Genealogy teaches you to know where you have come from and how you have evolved through the years. It gives you a sense of roots and belonging in a world that is filled with uncertainty. La Société Saint-Pierre Genealogy Department with the dedicated, painstaking
research of Father Charles Aucoin et al, has been an unparalleled gift to the people of Acadian descent in Chéticamp and adjoining communities. To collect data and names of the ancestors of your parents, grandparents, great-grandparents, etc., preceding the settlement of Chéticamp in 1782 is a feat of insurmountable proportions. Les Trois Pignons houses the library of Acadian history and is one of the finest in Canada. Through vital statistics, parish records, land deeds and merchant dealings, the genealogy of the Chéticamp Acadians can be traced to generations before the village's foundation in 1785. The AuCoin family records date to c.1632 to the village of La Rochelle in France, the name meaning a fortified city.
According to updated research, brothers by the name of John Chiasson and Paul Chiasson predated the coming of Pierre Bois and Joseph Richard, also known as Matinal, in 1782. There is still Bois blood in Cheticamp since his daughter remained and married in Cheticamp.
Richard returned to Montreal but his two sisters remained and married in Cheticamp.
The two Chiasson brothers, John and Paul were married to two Boudreau sisters. They came to Cheticamp before 1782 and John's death is recorded in Petit Etang in 1809. However, he had two sons who traveled to Louisiana from Belle Côte and later returned. Paul was captured in the Mac Kenzie raids of 1759 and brought to the Halifax garrison . Paul next shows up in Miquelon with his wife, three children, father and mother. According to this research, the Chiasson family is the oldest in Cheticamp.
Fourteen original settlers, often referred to as "Les quatorze vieux", are believed to be the founders of the village. They petitioned for land in 1790. With the expulsion of the Acadians in 1755 and their wandering in search of a living for their families and themselves there is a whistling void since the Acadians answered to no authority, being migrants. After the Treaty of Paris in 1763 and the ending of hostilities between England and France, the Acadians began to return from exile. In a letter dated 1785, the Gov. of P.E.I. recommended granting of land to the industrious Acadians, to the Gov. of Cape Breton. All lands in P.E.I. were owned by absentee land owners from England and as a result no land titles could be given. At this time many of the Boudreau family were living in P.E.I. around Montague, to the east of the island.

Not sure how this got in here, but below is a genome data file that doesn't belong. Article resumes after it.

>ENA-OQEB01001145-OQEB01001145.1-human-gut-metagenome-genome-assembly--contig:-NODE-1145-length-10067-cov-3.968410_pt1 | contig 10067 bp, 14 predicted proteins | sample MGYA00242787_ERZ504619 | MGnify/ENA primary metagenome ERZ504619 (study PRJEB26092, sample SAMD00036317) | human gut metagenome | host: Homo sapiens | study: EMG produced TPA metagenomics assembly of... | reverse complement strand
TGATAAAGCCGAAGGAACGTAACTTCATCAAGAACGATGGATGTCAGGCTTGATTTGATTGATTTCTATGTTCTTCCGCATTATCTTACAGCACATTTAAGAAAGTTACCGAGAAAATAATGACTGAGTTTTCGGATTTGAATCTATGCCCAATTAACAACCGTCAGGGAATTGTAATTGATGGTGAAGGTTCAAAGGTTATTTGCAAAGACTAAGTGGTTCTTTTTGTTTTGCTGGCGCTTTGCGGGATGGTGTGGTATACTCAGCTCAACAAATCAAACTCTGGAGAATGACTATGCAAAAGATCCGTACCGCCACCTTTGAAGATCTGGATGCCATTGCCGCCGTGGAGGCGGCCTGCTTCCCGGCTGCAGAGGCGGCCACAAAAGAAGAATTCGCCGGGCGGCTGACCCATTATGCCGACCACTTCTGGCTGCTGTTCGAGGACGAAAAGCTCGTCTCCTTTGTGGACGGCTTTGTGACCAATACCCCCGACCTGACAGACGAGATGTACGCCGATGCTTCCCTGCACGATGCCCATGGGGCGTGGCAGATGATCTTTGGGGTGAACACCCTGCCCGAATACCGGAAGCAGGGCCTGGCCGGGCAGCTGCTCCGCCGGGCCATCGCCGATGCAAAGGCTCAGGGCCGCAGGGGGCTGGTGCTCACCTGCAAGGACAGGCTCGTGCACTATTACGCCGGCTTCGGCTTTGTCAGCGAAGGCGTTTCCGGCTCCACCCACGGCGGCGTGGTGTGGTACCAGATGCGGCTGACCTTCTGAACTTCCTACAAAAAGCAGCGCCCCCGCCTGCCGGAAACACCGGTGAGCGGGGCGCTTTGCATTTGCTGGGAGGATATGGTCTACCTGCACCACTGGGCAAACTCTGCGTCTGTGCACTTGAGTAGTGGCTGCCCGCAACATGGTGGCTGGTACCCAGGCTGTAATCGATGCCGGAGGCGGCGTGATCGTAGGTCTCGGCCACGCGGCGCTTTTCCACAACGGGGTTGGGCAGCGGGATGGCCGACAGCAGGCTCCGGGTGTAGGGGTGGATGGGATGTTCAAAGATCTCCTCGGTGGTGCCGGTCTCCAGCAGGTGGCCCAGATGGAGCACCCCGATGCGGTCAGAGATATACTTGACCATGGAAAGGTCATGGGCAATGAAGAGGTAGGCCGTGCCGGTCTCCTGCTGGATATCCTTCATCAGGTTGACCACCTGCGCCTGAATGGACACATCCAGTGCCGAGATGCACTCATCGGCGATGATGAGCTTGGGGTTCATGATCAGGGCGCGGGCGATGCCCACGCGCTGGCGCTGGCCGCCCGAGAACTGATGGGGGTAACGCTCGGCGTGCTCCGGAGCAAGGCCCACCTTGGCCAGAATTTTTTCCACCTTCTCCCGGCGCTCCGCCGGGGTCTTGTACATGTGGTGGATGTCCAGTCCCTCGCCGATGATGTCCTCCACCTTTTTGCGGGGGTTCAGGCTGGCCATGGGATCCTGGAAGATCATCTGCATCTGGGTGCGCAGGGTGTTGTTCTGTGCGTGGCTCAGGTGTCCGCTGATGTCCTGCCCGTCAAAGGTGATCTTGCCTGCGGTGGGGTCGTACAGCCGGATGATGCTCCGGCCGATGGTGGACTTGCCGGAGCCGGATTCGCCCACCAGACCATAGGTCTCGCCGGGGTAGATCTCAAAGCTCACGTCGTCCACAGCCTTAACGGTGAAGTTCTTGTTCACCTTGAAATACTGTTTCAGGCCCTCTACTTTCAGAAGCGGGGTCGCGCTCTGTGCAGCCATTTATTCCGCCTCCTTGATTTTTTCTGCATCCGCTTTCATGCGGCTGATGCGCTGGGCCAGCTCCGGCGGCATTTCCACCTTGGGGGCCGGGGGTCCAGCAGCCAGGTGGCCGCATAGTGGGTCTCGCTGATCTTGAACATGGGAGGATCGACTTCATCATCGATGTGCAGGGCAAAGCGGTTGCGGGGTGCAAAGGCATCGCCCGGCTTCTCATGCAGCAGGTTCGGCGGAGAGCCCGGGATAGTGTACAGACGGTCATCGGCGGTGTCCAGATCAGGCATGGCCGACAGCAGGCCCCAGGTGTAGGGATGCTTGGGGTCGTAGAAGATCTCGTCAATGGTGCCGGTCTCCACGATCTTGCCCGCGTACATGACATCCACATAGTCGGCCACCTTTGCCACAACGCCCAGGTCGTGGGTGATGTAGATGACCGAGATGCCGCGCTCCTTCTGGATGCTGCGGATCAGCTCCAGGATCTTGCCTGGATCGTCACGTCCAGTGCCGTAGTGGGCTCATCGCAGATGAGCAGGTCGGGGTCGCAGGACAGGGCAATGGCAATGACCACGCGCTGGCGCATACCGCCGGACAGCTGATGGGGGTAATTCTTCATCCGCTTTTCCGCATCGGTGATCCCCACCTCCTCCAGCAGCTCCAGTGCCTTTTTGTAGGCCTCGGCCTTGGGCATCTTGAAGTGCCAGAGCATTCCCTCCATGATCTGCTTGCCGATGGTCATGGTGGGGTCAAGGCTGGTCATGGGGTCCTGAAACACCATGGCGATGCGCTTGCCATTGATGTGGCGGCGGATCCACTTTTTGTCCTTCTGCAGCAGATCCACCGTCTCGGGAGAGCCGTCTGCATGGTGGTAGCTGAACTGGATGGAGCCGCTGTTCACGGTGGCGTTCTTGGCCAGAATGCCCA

From its inception La Société Saint-Pierre has worked diligently to preserve the genealogical history of the Acadian families, for it believes that you must know your past history in order to make a mark on the present and to project yourself into the future. Although the history of The Expulsion of The Acadians is full of anguish, sadness and family separation it is also a rich legacy of the will to live, flourish and maintain your faith. It is this grand interplay of knowing your people's past that has made such a profound contribution to Cheticamp. Les Trois Pignons has become the heart of the village, pumping new blood into the Acadian lifestyle which will echo for generations. Genealogy is a thumbprint of the totality of who you are and where you came from. It is a treasure from the ages and La Société Saint-Pierre continues to interpret the lives of the past for the future.